by Robert Rollin
Last Friday evening, December 4, the Cavani String Quartet (Annie Fullard and Mari Sato, violins, Kirsten Docter, viola, and Merry Peckham, cello) — who serve as Artists-in-Residence at the Cleveland Institute of Music — presented a stellar concert of Czech music in Kulas Hall as the final event of the CIM Violins of Hope concert series.
The series celebrates a collection nearly 50 string instruments that survived the Holocaust and were restored by Israeli luthier Amnon Weinstein. Talented sisters Rebecca Albers, viola, and Julie Albers, cello, assisted the Quartet in performance of music for string sextet.
The concert mixed a little-known composition by Antonín Dvořák with two works by Erwin Schulhoff, a revered twentieth-century Jewish composer who perished in a Bavarian concentration camp. Added to the mélange was an interesting arrangement of the Chasidic melody Ani Ma’amin, a testament to the Jewish faith.
Dvořák’s Cypresses for String Quartet and Narrator originated in 1865 — when he was only 24 — as a set of 18 songs for voice and piano based on romantic lyric poems of Gustav Pfleger Moravsky. In 1882 he revised 12 of them for publication, and in 1887 transcribed and expanded those pieces for string quartet, transforming a youthful work into a sophisticated masterpiece. The Cavani Quartet chose five of those pieces for performance and invited WCLV president Robert Conrad to read the poems before each movement.
The sad quality of “I Know That on My Love to Thee” was captured in lovely solos for first violin, then viola. The ballad-like “Death Reigns in Many a Human Breast” featured an attractive first violin melody with lively pizzicatos in its middle sections, later moving to a sense of good cheer and vigor. The third, “Never Will Love Lead Us to that Goal,” deals with a lost love. Though peevish, it sparkled with violin and viola solos and pizzicato cello accompaniment.
“Nature Lies Peaceful in Slumber and Dreaming” moved more quickly but was replete with many expressive ritardandos. A pulsating, eighth-note accompaniment figure reappeared periodically, hinting at the “oom-pas” of a polka. In “You Ask Why My Songs” the text refers to “raging despondency.” The music expresses an extravagant, Schubertian romanticism that vigorously concluded the set. The Quartet played with good dynamic balance, fine shadings in tempo, and excellent interpretative skills throughout.
Erwin Schulhoff was represented by two contrasting works: the Divertimento for String Quartet, Op. 14 and the String Sextet. The first is neoclassical in style, enlivened by Schulhoff’s distinct musical personality. The Lebhaft is spritely but intense, with interesting pizzicato “pops” in the first violin and pervasively imaginative rhythmic treatment. The lyrical and haunting Cavatine shimmered with the two violins in thirds supported by cello pizzicatos. In the surprisingly lively Intermezzo, the viola took center stage.
After the slower Romanze, the Rondo alternates a brisk idea with a less hurried yet more intense theme. The rondo theme briefly hints at the opening of Mozart’s Eine Kleine Nachtmusik, and the slower theme suggests Beethoven’s “Ode to Joy.”
The Albers sisters joined the Cavani Quartet for Schulhoff’s String Sextet, a more original, dissonant work. In his pre-concert lecture, Israel Institute Visiting Artist Obed Zehavi likened the opening movement to the ironic music of Shostakovich. He also said that the inner turmoil reflected in the piece is an outward reflection of Europe in the wake of World War I. One could also detect the influence of Schoenberg’s and Berg’s early atonal works, particularly in the sul ponticello tremolo passages after the grand pause in the middle of the movement.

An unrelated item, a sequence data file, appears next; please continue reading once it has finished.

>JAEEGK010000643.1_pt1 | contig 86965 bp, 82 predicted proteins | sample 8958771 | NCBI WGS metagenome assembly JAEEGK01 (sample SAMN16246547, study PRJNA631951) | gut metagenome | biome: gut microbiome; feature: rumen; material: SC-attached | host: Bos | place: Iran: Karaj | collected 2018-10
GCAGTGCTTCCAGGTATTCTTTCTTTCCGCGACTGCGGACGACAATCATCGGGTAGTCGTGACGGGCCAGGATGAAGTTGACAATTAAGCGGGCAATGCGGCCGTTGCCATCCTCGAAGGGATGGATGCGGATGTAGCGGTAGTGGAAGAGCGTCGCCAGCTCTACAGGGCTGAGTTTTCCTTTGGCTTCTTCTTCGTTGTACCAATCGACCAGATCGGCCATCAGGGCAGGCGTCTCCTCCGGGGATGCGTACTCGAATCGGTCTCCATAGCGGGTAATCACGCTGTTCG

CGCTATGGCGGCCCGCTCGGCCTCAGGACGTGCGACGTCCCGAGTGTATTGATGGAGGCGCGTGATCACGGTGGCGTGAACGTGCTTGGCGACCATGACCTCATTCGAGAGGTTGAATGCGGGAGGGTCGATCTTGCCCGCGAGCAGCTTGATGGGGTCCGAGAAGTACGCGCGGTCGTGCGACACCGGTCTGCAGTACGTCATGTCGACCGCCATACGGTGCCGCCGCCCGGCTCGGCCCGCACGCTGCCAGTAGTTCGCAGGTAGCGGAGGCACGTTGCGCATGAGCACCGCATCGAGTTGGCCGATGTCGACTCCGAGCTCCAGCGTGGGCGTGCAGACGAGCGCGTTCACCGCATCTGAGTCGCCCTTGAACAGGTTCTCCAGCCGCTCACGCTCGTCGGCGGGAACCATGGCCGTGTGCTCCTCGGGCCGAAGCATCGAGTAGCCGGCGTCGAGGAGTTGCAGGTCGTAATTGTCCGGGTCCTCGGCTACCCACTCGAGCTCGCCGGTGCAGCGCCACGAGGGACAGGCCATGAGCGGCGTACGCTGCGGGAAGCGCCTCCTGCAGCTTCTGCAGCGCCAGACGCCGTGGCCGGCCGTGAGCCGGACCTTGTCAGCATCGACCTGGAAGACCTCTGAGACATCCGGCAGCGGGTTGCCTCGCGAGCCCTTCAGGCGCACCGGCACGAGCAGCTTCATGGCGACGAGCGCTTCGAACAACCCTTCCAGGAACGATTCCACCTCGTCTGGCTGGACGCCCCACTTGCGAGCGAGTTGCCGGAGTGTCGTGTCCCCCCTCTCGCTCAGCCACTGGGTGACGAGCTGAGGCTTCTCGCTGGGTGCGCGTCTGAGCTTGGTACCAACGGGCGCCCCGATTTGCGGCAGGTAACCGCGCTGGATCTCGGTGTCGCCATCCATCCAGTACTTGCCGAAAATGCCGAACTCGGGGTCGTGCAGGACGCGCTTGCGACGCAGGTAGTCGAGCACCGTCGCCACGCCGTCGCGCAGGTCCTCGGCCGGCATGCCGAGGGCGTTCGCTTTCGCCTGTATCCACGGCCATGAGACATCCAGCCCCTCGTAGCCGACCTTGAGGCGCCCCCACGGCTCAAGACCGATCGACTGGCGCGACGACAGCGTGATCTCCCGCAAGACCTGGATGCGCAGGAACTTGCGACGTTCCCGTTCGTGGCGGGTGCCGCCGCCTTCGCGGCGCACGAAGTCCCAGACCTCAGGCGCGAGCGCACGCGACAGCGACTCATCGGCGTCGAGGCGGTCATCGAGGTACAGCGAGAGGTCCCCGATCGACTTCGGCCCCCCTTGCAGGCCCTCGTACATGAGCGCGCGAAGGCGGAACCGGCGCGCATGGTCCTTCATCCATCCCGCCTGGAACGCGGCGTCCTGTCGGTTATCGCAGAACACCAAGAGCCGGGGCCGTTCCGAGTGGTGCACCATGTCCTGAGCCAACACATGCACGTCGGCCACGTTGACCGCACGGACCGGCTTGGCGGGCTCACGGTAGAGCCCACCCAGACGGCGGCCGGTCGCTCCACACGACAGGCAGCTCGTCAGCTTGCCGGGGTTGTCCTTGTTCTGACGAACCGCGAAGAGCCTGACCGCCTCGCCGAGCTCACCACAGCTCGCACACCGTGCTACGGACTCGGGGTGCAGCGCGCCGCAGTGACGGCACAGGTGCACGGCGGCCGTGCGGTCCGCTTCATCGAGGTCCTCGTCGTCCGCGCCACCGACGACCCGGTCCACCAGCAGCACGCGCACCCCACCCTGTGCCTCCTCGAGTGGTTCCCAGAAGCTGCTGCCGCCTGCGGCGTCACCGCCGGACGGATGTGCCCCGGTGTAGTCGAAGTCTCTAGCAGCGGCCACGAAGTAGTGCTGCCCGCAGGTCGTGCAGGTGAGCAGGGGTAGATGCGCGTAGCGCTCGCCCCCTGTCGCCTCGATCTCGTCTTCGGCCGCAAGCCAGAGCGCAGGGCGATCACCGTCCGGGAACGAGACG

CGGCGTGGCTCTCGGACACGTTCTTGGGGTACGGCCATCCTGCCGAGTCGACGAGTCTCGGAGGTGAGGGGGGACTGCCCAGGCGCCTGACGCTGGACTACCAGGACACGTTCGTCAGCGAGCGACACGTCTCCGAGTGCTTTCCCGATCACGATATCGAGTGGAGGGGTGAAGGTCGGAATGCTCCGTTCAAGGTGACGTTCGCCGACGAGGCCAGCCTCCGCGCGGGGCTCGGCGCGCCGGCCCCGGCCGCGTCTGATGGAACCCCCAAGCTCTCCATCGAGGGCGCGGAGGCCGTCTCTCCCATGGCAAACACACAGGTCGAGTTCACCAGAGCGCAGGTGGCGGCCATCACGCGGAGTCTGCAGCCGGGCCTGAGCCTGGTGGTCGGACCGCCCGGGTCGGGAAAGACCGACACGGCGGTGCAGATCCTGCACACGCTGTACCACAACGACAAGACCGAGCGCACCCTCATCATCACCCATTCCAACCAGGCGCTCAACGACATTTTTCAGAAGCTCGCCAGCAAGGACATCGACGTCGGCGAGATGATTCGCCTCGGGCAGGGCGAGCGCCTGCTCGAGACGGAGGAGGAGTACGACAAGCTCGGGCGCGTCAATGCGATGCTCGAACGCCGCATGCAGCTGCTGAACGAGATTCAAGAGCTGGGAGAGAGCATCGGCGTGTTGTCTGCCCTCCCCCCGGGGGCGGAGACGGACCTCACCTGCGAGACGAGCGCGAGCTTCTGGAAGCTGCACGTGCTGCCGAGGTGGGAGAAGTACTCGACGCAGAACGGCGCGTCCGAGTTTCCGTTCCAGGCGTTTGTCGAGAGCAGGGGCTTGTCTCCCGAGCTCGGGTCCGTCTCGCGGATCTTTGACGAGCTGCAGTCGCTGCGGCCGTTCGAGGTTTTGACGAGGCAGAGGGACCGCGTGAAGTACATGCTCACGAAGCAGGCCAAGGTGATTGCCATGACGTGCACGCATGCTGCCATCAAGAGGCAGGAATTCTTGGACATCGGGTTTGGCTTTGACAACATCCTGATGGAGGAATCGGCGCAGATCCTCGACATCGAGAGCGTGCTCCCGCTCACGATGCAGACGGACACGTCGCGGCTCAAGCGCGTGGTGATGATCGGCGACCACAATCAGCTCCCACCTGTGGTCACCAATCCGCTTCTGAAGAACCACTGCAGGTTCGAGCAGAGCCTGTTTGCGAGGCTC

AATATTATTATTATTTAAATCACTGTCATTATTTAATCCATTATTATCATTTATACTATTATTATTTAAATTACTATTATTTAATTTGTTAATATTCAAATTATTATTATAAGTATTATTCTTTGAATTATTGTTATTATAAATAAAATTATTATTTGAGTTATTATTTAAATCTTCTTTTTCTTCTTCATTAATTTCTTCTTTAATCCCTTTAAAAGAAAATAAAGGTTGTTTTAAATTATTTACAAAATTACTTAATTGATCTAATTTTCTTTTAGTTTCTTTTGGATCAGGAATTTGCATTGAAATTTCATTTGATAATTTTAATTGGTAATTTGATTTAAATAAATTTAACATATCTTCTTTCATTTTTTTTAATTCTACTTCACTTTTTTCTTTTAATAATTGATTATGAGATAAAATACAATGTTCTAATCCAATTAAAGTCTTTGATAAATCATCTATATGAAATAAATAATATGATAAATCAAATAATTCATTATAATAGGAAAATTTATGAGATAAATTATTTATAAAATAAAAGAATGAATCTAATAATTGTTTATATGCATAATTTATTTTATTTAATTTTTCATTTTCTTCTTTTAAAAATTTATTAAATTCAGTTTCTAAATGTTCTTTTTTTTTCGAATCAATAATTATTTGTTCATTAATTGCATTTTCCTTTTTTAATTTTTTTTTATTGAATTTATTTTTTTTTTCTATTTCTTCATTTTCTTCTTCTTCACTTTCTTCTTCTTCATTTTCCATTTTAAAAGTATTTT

The second movement, Tranquillo: Andante, began with a luscious viola solo played by Rebecca Albers. The lovely octave-doubled passage between violin and cello was a beautiful moment. The movement closed with a piquant musical dissolution.
The stunning Burlesca reached the highest levels of intensity in the work. A pervasive triple meter sparkled as intense crescendos added to the excitement. In the final movement, various solos contrasted with thicker, more contrapuntal passages full of repeated note figures, until a charged cello solo died away to silence. The ensemble gave a terrific presentation of this imaginative and complex work that deserves many more hearings.
Holocaust survivor Jacqueline Mendels Birn joined Zehavi in the pre-concert lecture, and she spoke of her early childhood in Nazi-controlled Paris. She also provided program information for the well-known Chasidic song, Ani Ma’amin, whose haunting and soulful melodic line (attributed to Rabbi Shaul Yedidya Elazar) was supplied with words by Rabbi Azriel Davi Fastag from the 12th of Maimonides’ 13 Judaic Principles:
I believe with pure faith in the coming of the Mashiach (Messiah); and even though he may tarry, nevertheless I continue to believe.
According to Birn, Fastag created the setting while being transported in a cattle car from Warsaw to a concentration camp. Jews all over the world still sing this melody.
No arranger was listed for the short, expressive sextet version of Ani Ma’amin played by the Cavani String Quartet and the Albers sisters. Beginning with a gorgeous first cello solo answered by first viola and second cello, it continues with a rather restrained treatment until the first viola suddenly stops in midstream, as if snuffed out in the midst of life, like many prisoners in the concentration camps. Prior to the performance, Annie Fullard said that no applause was expected for the piece, and that fellow audience members should hug one another instead. Still, restrained applause broke out in appreciation for a heart-rending conclusion to this powerful concert.
Published on ClevelandClassical.com December 8, 2015.
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